PORTLAND — The $105 million, mixed-used project that’s planned at Thompson’s Point might not include a concert hall, as originally proposed. Depending on market demand, the concert hall might be replaced by an office building or a residential building, the developers said Tuesday.

The concert hall is one component in a 19-lot project that would be built in phases over several years. If completed as proposed, with 821,000 square feet of floor space, the Forefront at Thompson’s Point will be the biggest private project in the state since the Maine Mall was built in 1971.

The Portland Planning Board held its fifth and final workshop on the plan Tuesday, and agreed to hold a public hearing and vote the next time it meets to consider it.

Board members expressed support for the project and urged the developers to “push the boundaries” and design buildings that would create a dramatic gateway to the city.

“You have the opportunity to make a very good, very bold statement. You are going to be very visible,” said board Chair Carol Morrissette. “I don’t want to see a lot of flat buildings that belong in a suburban area. This is not suburban, where you are.”

In the second phase of the project, the developers should consider buildings taller than the current 65-foot limit in the area, she said.

The project would be built on a point that juts into the Fore River, adjacent to Interstate 295 and the Portland Transportation Center. Once a rail yard, the site is used today for storing tractor trailers and other warehousing and industrial uses.

The development’s location on the point would minimize its impact on nearby residents, although there is concern about noise from outdoor concerts and people parking on nearby residential streets, said City Councilor Ed Suslovic, who represents the Libbytown neighborhood, which includes Thompson’s Point.

If parking becomes a problem, residential tags could be required for parking on the adjacent dead-end streets, Suslovic said.

A key piece of the project would be an 80,000-square-foot event center, with about an acre of floor space for trade shows. The event center would serve as a 3,500- to 4,800-seat arena for the Maine Red Claws professional basketball team and other sporting events.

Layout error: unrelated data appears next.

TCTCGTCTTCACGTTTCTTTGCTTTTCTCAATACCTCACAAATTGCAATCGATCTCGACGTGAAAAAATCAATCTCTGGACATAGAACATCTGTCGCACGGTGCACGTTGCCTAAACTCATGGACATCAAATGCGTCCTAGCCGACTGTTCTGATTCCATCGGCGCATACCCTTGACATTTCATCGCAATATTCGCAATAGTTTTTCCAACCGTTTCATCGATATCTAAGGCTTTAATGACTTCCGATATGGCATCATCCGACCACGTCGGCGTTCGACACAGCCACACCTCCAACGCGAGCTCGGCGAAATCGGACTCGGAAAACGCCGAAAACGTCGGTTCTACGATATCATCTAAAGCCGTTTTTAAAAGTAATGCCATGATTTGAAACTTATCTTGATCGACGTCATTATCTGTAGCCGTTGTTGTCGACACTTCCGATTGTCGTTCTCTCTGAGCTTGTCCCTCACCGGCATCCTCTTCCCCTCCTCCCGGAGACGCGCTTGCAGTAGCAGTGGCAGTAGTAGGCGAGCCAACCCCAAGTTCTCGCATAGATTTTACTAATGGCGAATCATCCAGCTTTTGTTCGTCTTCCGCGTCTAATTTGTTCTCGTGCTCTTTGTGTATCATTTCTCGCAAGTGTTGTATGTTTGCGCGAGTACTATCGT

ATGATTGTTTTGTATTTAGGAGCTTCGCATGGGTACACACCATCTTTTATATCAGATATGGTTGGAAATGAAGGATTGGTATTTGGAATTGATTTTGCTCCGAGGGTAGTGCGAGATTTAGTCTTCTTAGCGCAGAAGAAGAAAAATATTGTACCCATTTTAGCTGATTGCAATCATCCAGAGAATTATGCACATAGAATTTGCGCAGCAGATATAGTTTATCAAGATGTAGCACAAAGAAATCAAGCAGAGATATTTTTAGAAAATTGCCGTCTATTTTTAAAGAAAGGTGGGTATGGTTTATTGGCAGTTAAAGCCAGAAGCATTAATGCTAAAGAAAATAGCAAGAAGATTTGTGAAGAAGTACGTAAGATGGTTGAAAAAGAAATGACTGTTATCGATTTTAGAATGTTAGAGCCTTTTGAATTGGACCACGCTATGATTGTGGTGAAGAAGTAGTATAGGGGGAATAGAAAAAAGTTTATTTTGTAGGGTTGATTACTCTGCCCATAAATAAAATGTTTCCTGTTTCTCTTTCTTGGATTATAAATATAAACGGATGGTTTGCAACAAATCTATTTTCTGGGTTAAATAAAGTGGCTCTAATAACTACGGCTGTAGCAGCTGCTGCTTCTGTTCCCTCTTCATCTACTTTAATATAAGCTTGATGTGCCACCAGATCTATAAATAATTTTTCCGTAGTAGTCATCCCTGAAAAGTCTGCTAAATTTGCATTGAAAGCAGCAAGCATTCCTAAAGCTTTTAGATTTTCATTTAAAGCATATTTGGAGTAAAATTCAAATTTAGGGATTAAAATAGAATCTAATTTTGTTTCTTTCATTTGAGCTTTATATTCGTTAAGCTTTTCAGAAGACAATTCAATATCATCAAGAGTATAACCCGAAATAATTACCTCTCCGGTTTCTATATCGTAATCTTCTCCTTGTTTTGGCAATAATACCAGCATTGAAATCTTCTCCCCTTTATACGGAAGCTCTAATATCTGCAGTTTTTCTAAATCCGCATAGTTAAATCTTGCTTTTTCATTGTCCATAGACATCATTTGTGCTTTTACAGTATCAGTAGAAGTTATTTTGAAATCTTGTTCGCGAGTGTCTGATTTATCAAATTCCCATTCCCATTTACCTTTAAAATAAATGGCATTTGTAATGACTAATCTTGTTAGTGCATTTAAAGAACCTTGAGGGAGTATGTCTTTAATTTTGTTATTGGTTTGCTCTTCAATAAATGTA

The developers initially proposed a concert hall that could seat 2,300 to 2,500 people and, combined with an outdoor amphitheater, could seat 4,800 people.

If a tenant is not found for the concert hall, the developers could change the plan and configure the event center and the amphitheater to seat 4,800 people, said Chris Thompson, one of the project’s managing partners.

“It could serve the same kind of function without building a concert hall at all,” Thompson said in an interview after the meeting.

The other managing partners are William Ryan Jr., an owner of the Red Claws, and the Red Claws’ general manager and president, Jon Jennings.

Raymond Foote, who owns properties nearby, said he doubts that the project will be ever built.

“I am as skeptical after seeing these plans as I was the first day it was proposed,” he told the Planning Board. “The economics of it are not there.”

The developers have an agreement with a national hotel franchise to operate a 125-room hotel, said Thompson. He declined to name the franchise or give details about how the project is being financed.

He said the developers will not building anything on speculation and will move ahead with construction only when they have signed agreements with tenants. He said the developers have been making payments on the property and will own it by this summer, when they plan to begin demolishing buildings on the site.

Site plan approval form the city is one condition of the land sale, he said.

While the Portland’s office vacancy rate has been high since the recession began, Thompson said the developers plan to build the kind of office buildings that are in demand but don’t exist in Portland – buildings with 20,000 to 30,000 square feet of space on a single floor.

The developers originally planned to begin construction by this spring, but getting an agreement with the state and Pan Am Railways for a rail crossing permit delayed the project by four months, he said.
The project would be divided into two phases.

The first would include the event center, a hotel, a 732-car parking garage, 718 spaces of surface parking, a 120,000-square-foot office building, a 60,000-square-foot office building, a 24,000-square-foot sports medicine facility, a 6,000-square-foot restaurant, a small boat launch and kayak access to the Fore River.

The second phase would include three or four additional office buildings and possibly another restaurant.

Staff Writer Tom Bell can be contacted at 791-6369 or at: [email protected]

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